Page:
Another way that using custom designed boxes reduces material use is through reducing void fill packaging (such as foam pellets, air sacks etc.). These space fillers are another cost to your business and more packaging / material that can be easily removed.
Going beyond this, a good packaging designer can also create fittings and fixtures that are integrated into the outer transit carton.
This not only minimises the overall footprint and material usage of the packaging, but also does the job that void fill would have previously done (i.e. holding the product in place and cushioning from damage).
It is even possible to create boxes, such as those with crash lock bases that help to reduce the use of tapes and other closure material too.
And, finally, if you are using supply chain packaging such as totes, it is possible to analyse the density of parts in the container and re-engineer the outer and / or dunnage (e.g. dividers) to ensure efficiency of handling and transit.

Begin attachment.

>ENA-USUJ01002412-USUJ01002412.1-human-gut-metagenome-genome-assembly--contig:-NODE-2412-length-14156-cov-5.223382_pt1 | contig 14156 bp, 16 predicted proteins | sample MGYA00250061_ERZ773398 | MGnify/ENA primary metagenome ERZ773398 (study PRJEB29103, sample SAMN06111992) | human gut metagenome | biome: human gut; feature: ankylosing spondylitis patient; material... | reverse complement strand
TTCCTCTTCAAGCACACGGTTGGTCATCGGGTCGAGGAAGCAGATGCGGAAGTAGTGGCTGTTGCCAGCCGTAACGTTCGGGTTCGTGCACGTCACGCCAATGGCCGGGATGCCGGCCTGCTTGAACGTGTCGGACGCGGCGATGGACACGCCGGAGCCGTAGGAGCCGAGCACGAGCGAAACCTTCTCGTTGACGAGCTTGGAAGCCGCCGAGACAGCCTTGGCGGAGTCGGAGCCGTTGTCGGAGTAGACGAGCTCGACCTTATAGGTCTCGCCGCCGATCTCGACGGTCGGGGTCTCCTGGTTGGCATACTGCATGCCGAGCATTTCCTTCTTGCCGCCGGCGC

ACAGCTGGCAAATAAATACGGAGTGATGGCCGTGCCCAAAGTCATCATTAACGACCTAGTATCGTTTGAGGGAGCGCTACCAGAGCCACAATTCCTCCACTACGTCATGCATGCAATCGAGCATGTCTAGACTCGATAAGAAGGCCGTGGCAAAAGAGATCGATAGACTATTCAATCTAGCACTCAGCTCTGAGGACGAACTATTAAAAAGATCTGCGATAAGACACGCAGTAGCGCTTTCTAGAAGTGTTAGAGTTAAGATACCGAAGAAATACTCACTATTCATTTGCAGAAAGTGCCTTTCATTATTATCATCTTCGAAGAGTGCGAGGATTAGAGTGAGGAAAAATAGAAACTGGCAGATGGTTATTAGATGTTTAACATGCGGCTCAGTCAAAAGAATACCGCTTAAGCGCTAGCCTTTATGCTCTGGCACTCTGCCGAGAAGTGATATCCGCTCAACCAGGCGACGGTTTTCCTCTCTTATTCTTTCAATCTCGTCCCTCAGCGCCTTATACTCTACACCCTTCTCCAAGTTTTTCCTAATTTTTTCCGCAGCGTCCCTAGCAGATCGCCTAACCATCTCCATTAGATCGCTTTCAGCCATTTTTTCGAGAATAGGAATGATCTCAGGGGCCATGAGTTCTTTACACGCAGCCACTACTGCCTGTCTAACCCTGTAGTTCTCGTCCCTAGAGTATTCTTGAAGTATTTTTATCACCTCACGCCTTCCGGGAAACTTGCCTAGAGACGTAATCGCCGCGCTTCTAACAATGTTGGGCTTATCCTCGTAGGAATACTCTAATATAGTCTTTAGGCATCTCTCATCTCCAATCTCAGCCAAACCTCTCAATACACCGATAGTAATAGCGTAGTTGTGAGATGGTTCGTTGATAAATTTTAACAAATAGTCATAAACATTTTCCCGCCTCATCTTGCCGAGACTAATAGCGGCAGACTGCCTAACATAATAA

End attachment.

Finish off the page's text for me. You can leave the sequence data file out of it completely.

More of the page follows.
As detailed above, the actual design of your packaging can have a huge bearing on the amount of material used. This has knock on implications for your costs, transit efficiency and even storage requirements.
But there are other ways to reduce packaging use.
One of these which is becoming particularly popular is “light-weighting”. This is as the name suggests, using thinner, lighter or different grades of material to reduce overall weight and material use.
There is one major problem with this however. Transit damage.
If not carried out by a knowledgeable engineer or designer (and tested – theoretically or physically) it can lead to a sharp increase in transit damage as the pack no longer performs as well as it did previously.
This is counterproductive in terms of your costs (as you need to ship replacements, and have unsellable stock returned to you) and in terms of the environment due to the additional delivery transit, the damaged items being sent to landfill etc.
The skill lies in selecting materials that are lighter, but still provide the levels of performance required.
Of course, it may also be possible to explore completely different materials. Moving from moulded plastic totes to Correx equivalents for example, or replacing polystyrene with recyclable foam inserts such as Stratocell.